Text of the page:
Goldberg is one of the few right now who doesn’t see subscriptions as a major part of the digital landscape going forward. “Advertising is the business model, because it’s an excellent model for those who know what they are doing,” he said.
He could be right. Even with all of the talk of “diversification” and events galore, digital media is still extremely dependent on advertising. Many outlets have goals of getting ad revenue down to 60 percent of their revenue in the next couple of years, meaning it’s well above that at present. (Ironically, that is about the same level legacy companies like Condé Nast dream of, hoping that one day a significant portion of their revenue will again come from subscriptions rather than ads.)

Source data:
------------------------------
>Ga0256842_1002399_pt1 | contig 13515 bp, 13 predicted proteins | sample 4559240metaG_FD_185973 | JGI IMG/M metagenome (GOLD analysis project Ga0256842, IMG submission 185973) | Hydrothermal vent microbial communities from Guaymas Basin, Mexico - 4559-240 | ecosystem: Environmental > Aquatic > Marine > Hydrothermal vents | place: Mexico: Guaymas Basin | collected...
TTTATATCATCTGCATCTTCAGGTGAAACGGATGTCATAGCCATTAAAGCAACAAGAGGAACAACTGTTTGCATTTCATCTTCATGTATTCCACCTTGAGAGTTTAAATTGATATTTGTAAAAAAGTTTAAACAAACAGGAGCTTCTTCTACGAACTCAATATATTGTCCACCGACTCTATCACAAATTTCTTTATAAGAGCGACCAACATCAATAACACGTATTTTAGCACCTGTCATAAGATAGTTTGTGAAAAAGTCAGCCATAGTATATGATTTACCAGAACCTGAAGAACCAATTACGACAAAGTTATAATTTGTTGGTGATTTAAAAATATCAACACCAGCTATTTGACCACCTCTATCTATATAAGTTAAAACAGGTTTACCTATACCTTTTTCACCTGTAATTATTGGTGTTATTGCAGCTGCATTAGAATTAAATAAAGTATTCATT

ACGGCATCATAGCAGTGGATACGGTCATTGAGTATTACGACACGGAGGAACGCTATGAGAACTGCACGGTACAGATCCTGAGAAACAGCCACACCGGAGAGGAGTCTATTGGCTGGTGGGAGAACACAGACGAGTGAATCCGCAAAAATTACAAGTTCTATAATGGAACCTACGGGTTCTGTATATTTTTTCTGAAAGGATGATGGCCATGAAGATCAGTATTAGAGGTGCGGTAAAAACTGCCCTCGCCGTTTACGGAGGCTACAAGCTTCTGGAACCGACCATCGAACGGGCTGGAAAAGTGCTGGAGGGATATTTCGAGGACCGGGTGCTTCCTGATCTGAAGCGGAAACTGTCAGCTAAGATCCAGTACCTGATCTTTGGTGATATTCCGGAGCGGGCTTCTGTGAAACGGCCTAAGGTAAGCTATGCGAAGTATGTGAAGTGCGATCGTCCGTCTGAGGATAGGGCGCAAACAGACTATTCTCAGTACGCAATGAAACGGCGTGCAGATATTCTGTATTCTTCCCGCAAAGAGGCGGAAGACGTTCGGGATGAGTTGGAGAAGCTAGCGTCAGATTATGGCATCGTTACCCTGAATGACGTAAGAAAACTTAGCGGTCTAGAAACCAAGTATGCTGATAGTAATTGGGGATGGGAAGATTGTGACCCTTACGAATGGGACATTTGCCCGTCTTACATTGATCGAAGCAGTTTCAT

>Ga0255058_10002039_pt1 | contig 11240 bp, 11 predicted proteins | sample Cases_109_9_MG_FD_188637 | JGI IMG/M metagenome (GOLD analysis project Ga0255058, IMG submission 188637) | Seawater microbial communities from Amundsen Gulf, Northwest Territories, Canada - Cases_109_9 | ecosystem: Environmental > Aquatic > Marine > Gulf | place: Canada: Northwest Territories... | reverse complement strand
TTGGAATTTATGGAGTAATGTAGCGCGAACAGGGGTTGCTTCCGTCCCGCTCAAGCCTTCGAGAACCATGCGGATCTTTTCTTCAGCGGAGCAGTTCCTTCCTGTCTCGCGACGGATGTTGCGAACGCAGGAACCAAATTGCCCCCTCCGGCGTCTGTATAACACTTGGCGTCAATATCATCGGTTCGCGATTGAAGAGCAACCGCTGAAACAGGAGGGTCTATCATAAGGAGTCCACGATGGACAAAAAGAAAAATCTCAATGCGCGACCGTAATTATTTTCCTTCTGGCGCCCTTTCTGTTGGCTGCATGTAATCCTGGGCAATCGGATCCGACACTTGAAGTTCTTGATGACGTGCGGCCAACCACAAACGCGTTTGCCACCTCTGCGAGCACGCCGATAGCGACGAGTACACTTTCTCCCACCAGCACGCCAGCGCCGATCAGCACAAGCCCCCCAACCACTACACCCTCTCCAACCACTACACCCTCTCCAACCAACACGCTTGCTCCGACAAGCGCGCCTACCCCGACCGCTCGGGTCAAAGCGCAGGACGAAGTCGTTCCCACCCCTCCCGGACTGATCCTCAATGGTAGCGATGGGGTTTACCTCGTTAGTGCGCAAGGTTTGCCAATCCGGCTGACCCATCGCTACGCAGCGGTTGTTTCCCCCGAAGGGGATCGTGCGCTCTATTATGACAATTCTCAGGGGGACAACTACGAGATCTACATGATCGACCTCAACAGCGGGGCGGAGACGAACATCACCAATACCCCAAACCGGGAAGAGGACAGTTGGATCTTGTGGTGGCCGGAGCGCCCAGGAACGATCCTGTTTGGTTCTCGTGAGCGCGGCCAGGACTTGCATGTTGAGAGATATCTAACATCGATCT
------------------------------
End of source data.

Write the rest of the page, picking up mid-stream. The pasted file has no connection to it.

Nevertheless, the allure of shortcuts and diving into the next “new” thing isn’t going anywhere. Already, voice speakers and how digital media can get in on it is coming up in future plans. Should voice really take off, the duopoly of Google and Facebook may be the next media group in for a painful disruption, as search and hosting ads accounts for the vast majority of their revenues. Google, for its part, is just rolling out a personalized news search option for its Google Home speaker.
“You may not think about [speaker-enabled devices] as something that can impact the industry and advertising,” David Silverman of PwC said, “but you’re cutting out a middleman — the one that used to do search.”